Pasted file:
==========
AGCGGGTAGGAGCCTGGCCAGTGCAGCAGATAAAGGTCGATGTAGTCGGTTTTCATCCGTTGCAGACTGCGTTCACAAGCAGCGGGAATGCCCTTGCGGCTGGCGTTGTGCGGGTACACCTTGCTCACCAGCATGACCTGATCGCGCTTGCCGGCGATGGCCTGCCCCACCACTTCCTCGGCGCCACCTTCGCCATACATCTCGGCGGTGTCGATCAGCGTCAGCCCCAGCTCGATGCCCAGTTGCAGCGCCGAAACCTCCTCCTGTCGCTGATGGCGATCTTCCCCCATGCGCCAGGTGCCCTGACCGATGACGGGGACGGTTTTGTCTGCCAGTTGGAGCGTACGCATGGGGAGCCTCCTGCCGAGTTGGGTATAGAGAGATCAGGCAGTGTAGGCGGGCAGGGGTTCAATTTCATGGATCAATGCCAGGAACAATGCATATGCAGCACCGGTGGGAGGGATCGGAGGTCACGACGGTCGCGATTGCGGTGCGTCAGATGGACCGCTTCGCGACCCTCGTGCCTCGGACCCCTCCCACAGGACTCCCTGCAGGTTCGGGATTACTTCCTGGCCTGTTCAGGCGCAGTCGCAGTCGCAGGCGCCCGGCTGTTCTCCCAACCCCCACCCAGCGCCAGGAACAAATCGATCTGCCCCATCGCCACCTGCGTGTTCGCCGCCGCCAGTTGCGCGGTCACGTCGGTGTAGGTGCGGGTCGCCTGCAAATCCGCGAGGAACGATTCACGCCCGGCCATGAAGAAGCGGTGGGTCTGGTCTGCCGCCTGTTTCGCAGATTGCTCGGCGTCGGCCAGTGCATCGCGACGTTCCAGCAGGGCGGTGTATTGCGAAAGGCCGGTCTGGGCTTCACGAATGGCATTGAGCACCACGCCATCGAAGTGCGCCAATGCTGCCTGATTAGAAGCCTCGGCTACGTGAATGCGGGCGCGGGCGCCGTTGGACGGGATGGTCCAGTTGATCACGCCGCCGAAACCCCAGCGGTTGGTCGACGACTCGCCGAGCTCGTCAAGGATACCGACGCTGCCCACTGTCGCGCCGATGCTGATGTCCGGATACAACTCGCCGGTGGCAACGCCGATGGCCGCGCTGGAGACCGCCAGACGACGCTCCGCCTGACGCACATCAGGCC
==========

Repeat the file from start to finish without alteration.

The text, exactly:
AGCGGGTAGGAGCCTGGCCAGTGCAGCAGATAAAGGTCGATGTAGTCGGTTTTCATCCGTTGCAGACTGCGTTCACAAGCAGCGGGAATGCCCTTGCGGCTGGCGTTGTGCGGGTACACCTTGCTCACCAGCATGACCTGATCGCGCTTGCCGGCGATGGCCTGCCCCACCACTTCCTCGGCGCCACCTTCGCCATACATCTCGGCGGTGTCGATCAGCGTCAGCCCCAGCTCGATGCCCAGTTGCAGCGCCGAAACCTCCTCCTGTCGCTGATGGCGATCTTCCCCCATGCGCCAGGTGCCCTGACCGATGACGGGGACGGTTTTGTCTGCCAGTTGGAGCGTACGCATGGGGAGCCTCCTGCCGAGTTGGGTATAGAGAGATCAGGCAGTGTAGGCGGGCAGGGGTTCAATTTCATGGATCAATGCCAGGAACAATGCATATGCAGCACCGGTGGGAGGGATCGGAGGTCACGACGGTCGCGATTGCGGTGCGTCAGATGGACCGCTTCGCGACCCTCGTGCCTCGGACCCCTCCCACAGGACTCCCTGCAGGTTCGGGATTACTTCCTGGCCTGTTCAGGCGCAGTCGCAGTCGCAGGCGCCCGGCTGTTCTCCCAACCCCCACCCAGCGCCAGGAACAAATCGATCTGCCCCATCGCCACCTGCGTGTTCGCCGCCGCCAGTTGCGCGGTCACGTCGGTGTAGGTGCGGGTCGCCTGCAAATCCGCGAGGAACGATTCACGCCCGGCCATGAAGAAGCGGTGGGTCTGGTCTGCCGCCTGTTTCGCAGATTGCTCGGCGTCGGCCAGTGCATCGCGACGTTCCAGCAGGGCGGTGTATTGCGAAAGGCCGGTCTGGGCTTCACGAATGGCATTGAGCACCACGCCATCGAAGTGCGCCAATGCTGCCTGATTAGAAGCCTCGGCTACGTGAATGCGGGCGCGGGCGCCGTTGGACGGGATGGTCCAGTTGATCACGCCGCCGAAACCCCAGCGGTTGGTCGACGACTCGCCGAGCTCGTCAAGGATACCGACGCTGCCCACTGTCGCGCCGATGCTGATGTCCGGATACAACTCGCCGGTGGCAACGCCGATGGCCGCGCTGGAGACCGCCAGACGACGCTCCGCCTGACGCACATCAGGCC